Algeria’s transmission grid operator, GRTE, has had to deal with a combination of pollution challenges that impact reliability of the overhead network. This article from 2012, contributed by INMR Contributor, Raouf Znaidi, focused on one particular region of the country where pollution is especially severe and where findings on comparative insulator performance at a special test station have been applied across the network.
When it comes to a potent combination of industrial and marine pollution, few places rival the northwestern city of Oran – one of five maintenance regions managed by Algerian HV grid operator, GRTE. A vast industrial zone near the city is dominated by a panorama of flaming petrochemical plant chimneys that release unending clouds of black smoke. This smoke combines with salt from the nearby Mediterranean and quickly settles on insulators of nearby 220 kV and 60 kV lines that run parallel to the coast.
To make matters worse, this part of Algeria is home to large populations of migrating storks that usually nest on towers and further contribute to the widespread problem of pollution flashover. Regional Transmission Director, Mokhtar Said, explains that, in spite of frequent live washing, several 60 kV and 220 kV lines – insulated with strings of 7 and 18 fog-type glass cap & pin insulators respectively – routinely experience as many as 20 outages/100 km each year. He goes on to say that the local combination of pollution sources is so severe that Oran has been chosen as a pilot site for GRTE maintenance staff to assess the relative performance of alternative insulator designs as well as remedial countermeasures.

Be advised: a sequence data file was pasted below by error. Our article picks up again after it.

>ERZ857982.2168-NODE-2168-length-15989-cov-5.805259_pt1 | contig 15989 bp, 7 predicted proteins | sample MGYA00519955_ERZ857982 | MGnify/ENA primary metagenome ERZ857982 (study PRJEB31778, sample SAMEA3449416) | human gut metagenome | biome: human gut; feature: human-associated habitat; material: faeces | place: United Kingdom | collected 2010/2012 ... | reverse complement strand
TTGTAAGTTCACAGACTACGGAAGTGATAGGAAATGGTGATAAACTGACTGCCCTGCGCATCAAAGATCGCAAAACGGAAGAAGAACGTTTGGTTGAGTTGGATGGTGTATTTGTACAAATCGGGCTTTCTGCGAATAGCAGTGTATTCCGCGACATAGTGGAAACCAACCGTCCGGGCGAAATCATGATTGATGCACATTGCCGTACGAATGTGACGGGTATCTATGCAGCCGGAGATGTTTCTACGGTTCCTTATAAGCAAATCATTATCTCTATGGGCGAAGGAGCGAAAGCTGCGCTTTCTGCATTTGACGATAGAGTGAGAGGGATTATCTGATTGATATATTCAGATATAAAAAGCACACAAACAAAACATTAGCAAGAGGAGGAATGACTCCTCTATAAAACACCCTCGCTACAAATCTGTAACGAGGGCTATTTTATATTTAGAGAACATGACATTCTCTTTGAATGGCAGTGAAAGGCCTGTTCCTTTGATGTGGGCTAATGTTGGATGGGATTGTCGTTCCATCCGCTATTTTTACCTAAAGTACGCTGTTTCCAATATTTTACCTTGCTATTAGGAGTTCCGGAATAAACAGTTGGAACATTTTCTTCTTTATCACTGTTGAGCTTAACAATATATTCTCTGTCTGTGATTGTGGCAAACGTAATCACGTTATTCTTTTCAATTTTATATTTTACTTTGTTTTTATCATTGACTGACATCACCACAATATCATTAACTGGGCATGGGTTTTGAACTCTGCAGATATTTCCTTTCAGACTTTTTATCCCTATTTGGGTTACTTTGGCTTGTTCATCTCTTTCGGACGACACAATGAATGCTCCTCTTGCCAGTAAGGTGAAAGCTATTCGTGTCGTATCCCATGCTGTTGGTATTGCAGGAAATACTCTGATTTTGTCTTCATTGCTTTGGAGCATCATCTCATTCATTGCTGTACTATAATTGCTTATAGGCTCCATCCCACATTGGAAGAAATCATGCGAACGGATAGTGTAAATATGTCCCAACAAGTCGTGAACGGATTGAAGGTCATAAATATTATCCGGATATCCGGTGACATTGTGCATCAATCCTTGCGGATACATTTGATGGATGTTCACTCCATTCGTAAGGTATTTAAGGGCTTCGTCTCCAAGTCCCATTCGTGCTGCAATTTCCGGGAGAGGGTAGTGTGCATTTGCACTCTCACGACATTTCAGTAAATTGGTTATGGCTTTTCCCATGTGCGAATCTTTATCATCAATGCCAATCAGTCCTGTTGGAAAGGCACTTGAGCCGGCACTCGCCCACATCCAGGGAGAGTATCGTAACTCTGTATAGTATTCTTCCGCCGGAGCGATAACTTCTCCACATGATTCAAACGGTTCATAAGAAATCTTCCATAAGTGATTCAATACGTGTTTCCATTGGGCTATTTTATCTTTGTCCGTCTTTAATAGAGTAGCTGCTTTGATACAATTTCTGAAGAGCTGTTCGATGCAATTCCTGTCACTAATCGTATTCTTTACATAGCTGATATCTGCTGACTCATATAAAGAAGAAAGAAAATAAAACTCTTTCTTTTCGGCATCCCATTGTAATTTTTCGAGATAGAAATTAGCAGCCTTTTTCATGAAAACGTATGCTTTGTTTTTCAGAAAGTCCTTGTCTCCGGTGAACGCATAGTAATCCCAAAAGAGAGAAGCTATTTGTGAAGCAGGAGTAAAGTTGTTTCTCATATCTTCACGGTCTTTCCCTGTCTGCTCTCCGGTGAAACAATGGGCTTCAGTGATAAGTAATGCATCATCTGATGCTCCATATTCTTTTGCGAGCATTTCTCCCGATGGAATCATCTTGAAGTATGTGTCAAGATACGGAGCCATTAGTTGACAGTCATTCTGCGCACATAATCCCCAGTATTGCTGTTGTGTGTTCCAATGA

For example, in 2007, a research study was launched on pollution phenomenon with the aim of identifying which insulators and profiles perform best under the harsh local service conditions. Another goal was to optimize the costly washing program in terms of identifying the most appropriate washing cycle.
Growth of Oran’s Transmission Network
Said notes that rapid industrial growth in the region around Oran has created a sharp increase in electricity demand and resulted in expansion of Algeria’s Western Transmission Network. Indeed, between 2007 and 2011, the length of regional transmission lines increased by nearly 80% to the point where they now make up nearly a third of the country’s grid.
Tewfik Bentabet, Head of GRTE’s Maintenance Department for Oran region, reports that persistent flashovers in the area are typically triggered by layers of solid pollution that quickly form on insulator surfaces and then become wetted by salt spray or nighttime humidity. These problems, he notes, have led to a progressive shift away from the fog type and instead toward aerodynamic glass disc profiles. There has been an increasing application of composite insulators as well. Says Bentabet, “we are looking to benefit from the self cleaning properties of aerodynamic strings or the superior flashover performance of composite insulators, even with little to no maintenance.”
Pollution Test Station
In order to evaluate how best to deal with high levels of industrial pollution mixed with salt spray and dry salt, GRTE recently embarked on a south-south and south-north study of polluted insulators. This work, undertaken in co-operation with STEG International Services from Tunisia as well as consultants from a French utility, aimed, among other things, to establish a pollution map of Algeria. “The main goal of the study,” explains Bentabet, “was to better understand the pollution environments through which our transmission lines are routed with a view to better selecting and dimensioning insulators for our service conditions.”